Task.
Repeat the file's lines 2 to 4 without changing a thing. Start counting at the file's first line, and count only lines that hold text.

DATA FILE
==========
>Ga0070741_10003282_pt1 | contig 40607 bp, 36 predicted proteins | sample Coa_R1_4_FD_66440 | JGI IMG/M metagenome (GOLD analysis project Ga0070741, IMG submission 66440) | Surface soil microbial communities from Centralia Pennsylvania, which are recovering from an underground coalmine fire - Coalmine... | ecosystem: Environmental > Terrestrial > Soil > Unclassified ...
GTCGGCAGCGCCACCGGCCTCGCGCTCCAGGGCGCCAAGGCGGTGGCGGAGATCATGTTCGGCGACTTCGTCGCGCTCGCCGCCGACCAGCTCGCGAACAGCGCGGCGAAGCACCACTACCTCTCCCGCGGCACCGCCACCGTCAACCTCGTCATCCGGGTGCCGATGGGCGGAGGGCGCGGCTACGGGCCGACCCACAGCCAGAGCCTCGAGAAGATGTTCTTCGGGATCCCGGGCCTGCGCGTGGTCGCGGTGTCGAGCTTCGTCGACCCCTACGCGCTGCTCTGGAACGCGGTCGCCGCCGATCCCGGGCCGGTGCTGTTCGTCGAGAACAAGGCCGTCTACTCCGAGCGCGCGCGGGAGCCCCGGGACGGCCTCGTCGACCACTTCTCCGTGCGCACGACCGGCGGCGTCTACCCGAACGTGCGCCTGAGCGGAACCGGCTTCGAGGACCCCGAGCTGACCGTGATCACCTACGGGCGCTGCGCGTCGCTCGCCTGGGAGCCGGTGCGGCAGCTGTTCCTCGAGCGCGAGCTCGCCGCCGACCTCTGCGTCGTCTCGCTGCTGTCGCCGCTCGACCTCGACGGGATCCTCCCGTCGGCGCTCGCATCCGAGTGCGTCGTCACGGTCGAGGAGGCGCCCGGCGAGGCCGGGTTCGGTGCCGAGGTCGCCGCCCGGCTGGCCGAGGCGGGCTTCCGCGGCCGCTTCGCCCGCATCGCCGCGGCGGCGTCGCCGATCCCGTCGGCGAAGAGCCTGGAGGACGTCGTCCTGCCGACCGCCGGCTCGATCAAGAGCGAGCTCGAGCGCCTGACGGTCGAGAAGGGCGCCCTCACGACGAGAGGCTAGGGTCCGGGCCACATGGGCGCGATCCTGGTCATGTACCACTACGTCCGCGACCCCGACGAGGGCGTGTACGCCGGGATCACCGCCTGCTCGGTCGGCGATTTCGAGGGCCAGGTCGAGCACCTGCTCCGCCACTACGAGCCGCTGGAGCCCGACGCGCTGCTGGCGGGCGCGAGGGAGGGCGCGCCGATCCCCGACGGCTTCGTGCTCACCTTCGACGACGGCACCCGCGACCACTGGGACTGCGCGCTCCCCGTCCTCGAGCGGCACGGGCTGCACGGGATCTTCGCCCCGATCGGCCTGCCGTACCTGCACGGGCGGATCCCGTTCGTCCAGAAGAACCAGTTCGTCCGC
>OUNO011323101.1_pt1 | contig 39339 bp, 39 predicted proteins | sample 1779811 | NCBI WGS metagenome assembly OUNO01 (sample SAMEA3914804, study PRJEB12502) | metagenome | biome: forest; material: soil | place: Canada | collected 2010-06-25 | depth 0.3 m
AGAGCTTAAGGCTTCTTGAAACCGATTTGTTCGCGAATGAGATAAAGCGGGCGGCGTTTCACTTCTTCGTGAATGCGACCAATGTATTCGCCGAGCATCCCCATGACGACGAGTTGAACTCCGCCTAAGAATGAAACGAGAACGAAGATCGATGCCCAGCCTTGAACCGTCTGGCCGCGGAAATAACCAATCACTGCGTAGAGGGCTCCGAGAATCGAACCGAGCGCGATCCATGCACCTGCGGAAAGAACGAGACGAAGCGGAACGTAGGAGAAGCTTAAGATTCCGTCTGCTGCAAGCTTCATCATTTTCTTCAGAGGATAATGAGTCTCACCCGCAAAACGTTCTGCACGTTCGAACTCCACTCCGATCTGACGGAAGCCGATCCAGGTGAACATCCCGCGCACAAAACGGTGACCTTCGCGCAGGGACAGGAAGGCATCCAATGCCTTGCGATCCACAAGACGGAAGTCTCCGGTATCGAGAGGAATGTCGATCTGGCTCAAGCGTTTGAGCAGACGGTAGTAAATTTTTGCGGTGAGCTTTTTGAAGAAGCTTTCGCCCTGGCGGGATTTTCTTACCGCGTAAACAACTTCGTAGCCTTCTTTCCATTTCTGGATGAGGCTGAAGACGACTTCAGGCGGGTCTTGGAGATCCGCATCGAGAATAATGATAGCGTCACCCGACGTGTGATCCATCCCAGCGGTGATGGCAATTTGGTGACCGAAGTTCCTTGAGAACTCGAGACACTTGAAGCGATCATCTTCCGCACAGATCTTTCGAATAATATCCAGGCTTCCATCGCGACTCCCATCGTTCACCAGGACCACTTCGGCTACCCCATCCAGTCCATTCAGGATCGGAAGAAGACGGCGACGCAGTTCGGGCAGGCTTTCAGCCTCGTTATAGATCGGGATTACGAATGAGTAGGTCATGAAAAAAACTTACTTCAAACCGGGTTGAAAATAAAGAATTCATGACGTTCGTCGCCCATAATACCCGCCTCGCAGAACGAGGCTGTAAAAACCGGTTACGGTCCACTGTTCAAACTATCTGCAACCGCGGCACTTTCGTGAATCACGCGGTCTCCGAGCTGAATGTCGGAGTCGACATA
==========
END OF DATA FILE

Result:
GTCGGCAGCGCCACCGGCCTCGCGCTCCAGGGCGCCAAGGCGGTGGCGGAGATCATGTTCGGCGACTTCGTCGCGCTCGCCGCCGACCAGCTCGCGAACAGCGCGGCGAAGCACCACTACCTCTCCCGCGGCACCGCCACCGTCAACCTCGTCATCCGGGTGCCGATGGGCGGAGGGCGCGGCTACGGGCCGACCCACAGCCAGAGCCTCGAGAAGATGTTCTTCGGGATCCCGGGCCTGCGCGTGGTCGCGGTGTCGAGCTTCGTCGACCCCTACGCGCTGCTCTGGAACGCGGTCGCCGCCGATCCCGGGCCGGTGCTGTTCGTCGAGAACAAGGCCGTCTACTCCGAGCGCGCGCGGGAGCCCCGGGACGGCCTCGTCGACCACTTCTCCGTGCGCACGACCGGCGGCGTCTACCCGAACGTGCGCCTGAGCGGAACCGGCTTCGAGGACCCCGAGCTGACCGTGATCACCTACGGGCGCTGCGCGTCGCTCGCCTGGGAGCCGGTGCGGCAGCTGTTCCTCGAGCGCGAGCTCGCCGCCGACCTCTGCGTCGTCTCGCTGCTGTCGCCGCTCGACCTCGACGGGATCCTCCCGTCGGCGCTCGCATCCGAGTGCGTCGTCACGGTCGAGGAGGCGCCCGGCGAGGCCGGGTTCGGTGCCGAGGTCGCCGCCCGGCTGGCCGAGGCGGGCTTCCGCGGCCGCTTCGCCCGCATCGCCGCGGCGGCGTCGCCGATCCCGTCGGCGAAGAGCCTGGAGGACGTCGTCCTGCCGACCGCCGGCTCGATCAAGAGCGAGCTCGAGCGCCTGACGGTCGAGAAGGGCGCCCTCACGACGAGAGGCTAGGGTCCGGGCCACATGGGCGCGATCCTGGTCATGTACCACTACGTCCGCGACCCCGACGAGGGCGTGTACGCCGGGATCACCGCCTGCTCGGTCGGCGATTTCGAGGGCCAGGTCGAGCACCTGCTCCGCCACTACGAGCCGCTGGAGCCCGACGCGCTGCTGGCGGGCGCGAGGGAGGGCGCGCCGATCCCCGACGGCTTCGTGCTCACCTTCGACGACGGCACCCGCGACCACTGGGACTGCGCGCTCCCCGTCCTCGAGCGGCACGGGCTGCACGGGATCTTCGCCCCGATCGGCCTGCCGTACCTGCACGGGCGGATCCCGTTCGTCCAGAAGAACCAGTTCGTCCGC
>OUNO011323101.1_pt1 | contig 39339 bp, 39 predicted proteins | sample 1779811 | NCBI WGS metagenome assembly OUNO01 (sample SAMEA3914804, study PRJEB12502) | metagenome | biome: forest; material: soil | place: Canada | collected 2010-06-25 | depth 0.3 m
AGAGCTTAAGGCTTCTTGAAACCGATTTGTTCGCGAATGAGATAAAGCGGGCGGCGTTTCACTTCTTCGTGAATGCGACCAATGTATTCGCCGAGCATCCCCATGACGACGAGTTGAACTCCGCCTAAGAATGAAACGAGAACGAAGATCGATGCCCAGCCTTGAACCGTCTGGCCGCGGAAATAACCAATCACTGCGTAGAGGGCTCCGAGAATCGAACCGAGCGCGATCCATGCACCTGCGGAAAGAACGAGACGAAGCGGAACGTAGGAGAAGCTTAAGATTCCGTCTGCTGCAAGCTTCATCATTTTCTTCAGAGGATAATGAGTCTCACCCGCAAAACGTTCTGCACGTTCGAACTCCACTCCGATCTGACGGAAGCCGATCCAGGTGAACATCCCGCGCACAAAACGGTGACCTTCGCGCAGGGACAGGAAGGCATCCAATGCCTTGCGATCCACAAGACGGAAGTCTCCGGTATCGAGAGGAATGTCGATCTGGCTCAAGCGTTTGAGCAGACGGTAGTAAATTTTTGCGGTGAGCTTTTTGAAGAAGCTTTCGCCCTGGCGGGATTTTCTTACCGCGTAAACAACTTCGTAGCCTTCTTTCCATTTCTGGATGAGGCTGAAGACGACTTCAGGCGGGTCTTGGAGATCCGCATCGAGAATAATGATAGCGTCACCCGACGTGTGATCCATCCCAGCGGTGATGGCAATTTGGTGACCGAAGTTCCTTGAGAACTCGAGACACTTGAAGCGATCATCTTCCGCACAGATCTTTCGAATAATATCCAGGCTTCCATCGCGACTCCCATCGTTCACCAGGACCACTTCGGCTACCCCATCCAGTCCATTCAGGATCGGAAGAAGACGGCGACGCAGTTCGGGCAGGCTTTCAGCCTCGTTATAGATCGGGATTACGAATGAGTAGGTCATGAAAAAAACTTACTTCAAACCGGGTTGAAAATAAAGAATTCATGACGTTCGTCGCCCATAATACCCGCCTCGCAGAACGAGGCTGTAAAAACCGGTTACGGTCCACTGTTCAAACTATCTGCAACCGCGGCACTTTCGTGAATCACGCGGTCTCCGAGCTGAATGTCGGAGTCGACATA